Hy Stor Energy last week applied to the Department of Energy for federal funding to support its Mississippi Clean Hydrogen Hub project.
The announcement makes the Jackson, Miss., company the latest entity to apply for a share of the $8 billion in funding the Department of Energy is making available under provisions of the Infrastructure Investment and Jobs Act. The Department of Energy’s Regional Clean Hydrogen Hubs program aims to establish as many as 10 regional clean hydrogen hubs across the country.
In October 2021, Hy Stor Energy partnered with Canadian investment firm Connor, Clark & Lunn Infrastructure to develop subterranean salt domes in southern Mississippi to store hydrogen produced from renewable energy.
Hy Stor Energy plans to use the geology of Mississippi, which has several unused salt caverns, to store energy in the form of clean hydrogen made from renewable energy and to take advantage of the state’s geographic position that provides access to shipping corridors.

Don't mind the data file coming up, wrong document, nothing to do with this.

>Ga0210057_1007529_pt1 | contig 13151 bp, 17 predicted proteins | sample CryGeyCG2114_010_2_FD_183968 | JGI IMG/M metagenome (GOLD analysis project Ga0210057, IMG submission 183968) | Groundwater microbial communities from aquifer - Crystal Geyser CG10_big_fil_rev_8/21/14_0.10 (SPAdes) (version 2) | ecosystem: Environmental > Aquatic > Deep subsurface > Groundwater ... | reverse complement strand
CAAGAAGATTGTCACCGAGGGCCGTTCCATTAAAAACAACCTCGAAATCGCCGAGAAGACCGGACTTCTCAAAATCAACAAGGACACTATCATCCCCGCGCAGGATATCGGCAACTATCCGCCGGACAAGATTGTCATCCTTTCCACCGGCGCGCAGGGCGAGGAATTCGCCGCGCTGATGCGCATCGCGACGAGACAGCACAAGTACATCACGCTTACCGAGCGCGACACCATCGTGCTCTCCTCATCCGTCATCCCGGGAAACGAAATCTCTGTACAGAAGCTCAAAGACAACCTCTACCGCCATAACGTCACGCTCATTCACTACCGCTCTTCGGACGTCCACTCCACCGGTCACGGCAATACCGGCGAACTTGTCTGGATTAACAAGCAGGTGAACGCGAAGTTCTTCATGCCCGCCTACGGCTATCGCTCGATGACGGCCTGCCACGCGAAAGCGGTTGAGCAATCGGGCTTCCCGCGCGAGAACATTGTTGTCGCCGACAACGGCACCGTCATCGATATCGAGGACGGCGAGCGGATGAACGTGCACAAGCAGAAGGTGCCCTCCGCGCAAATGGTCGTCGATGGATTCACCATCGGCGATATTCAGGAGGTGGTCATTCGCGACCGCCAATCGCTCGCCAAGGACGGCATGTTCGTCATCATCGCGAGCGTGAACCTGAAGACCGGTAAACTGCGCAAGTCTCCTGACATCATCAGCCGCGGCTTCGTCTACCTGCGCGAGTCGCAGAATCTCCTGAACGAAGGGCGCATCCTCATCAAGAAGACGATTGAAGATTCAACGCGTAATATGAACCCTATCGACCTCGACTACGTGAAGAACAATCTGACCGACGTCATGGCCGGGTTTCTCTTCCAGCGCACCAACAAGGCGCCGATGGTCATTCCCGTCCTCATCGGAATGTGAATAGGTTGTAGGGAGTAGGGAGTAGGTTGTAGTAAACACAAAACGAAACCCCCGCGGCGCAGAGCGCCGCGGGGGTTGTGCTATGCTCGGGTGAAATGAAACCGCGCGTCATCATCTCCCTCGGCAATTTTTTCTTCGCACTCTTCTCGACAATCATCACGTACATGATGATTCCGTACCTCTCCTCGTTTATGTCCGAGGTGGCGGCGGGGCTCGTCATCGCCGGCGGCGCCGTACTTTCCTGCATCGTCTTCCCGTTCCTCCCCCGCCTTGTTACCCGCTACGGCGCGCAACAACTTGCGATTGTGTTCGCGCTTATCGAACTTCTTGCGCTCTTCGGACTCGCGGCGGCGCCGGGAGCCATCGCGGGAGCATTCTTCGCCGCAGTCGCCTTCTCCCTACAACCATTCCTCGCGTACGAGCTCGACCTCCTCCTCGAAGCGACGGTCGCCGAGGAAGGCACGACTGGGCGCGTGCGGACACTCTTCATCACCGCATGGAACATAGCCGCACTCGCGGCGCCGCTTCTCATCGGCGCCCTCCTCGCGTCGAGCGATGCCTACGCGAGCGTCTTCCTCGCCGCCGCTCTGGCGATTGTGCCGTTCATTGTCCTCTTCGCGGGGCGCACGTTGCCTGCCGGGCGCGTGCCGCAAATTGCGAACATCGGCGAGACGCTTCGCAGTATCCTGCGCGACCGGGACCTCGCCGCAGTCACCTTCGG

Researchers from The University of Texas at Austin’s Bureau of Economic Geology are building a database of salt domes and caverns along the Gulf Coast that are suitable for hydrogen storage.
Hy Stor Energy’s Mississippi Clean Hydrogen Hub project has “shovel-ready sites” suitable for renewable hydrogen production and storage and with federal investment of up to $1 billion the project would rapidly scale into a multi-billion-dollar project establishing Mississippi as one of the nation’s largest producers of clean hydrogen with a fully integrated clean hydrogen ecosystem for the production, storage and delivery of dispatchable renewable energy, Hy Stor Energy said. The Mississippi Clean Hydrogen Hub is set to break ground as early as 2023,
The projects envisioned in the funding application will support communities throughout Mississippi and the Gulf Coast region to create new long-term economic development and sustainable jobs, the company said.
Several coalitions have formed around the United States to bid for regional clean hydrogen hub project funding, including a coalition of Southeast utilities that submitted a proposal to build a green hydrogen network that would span six states.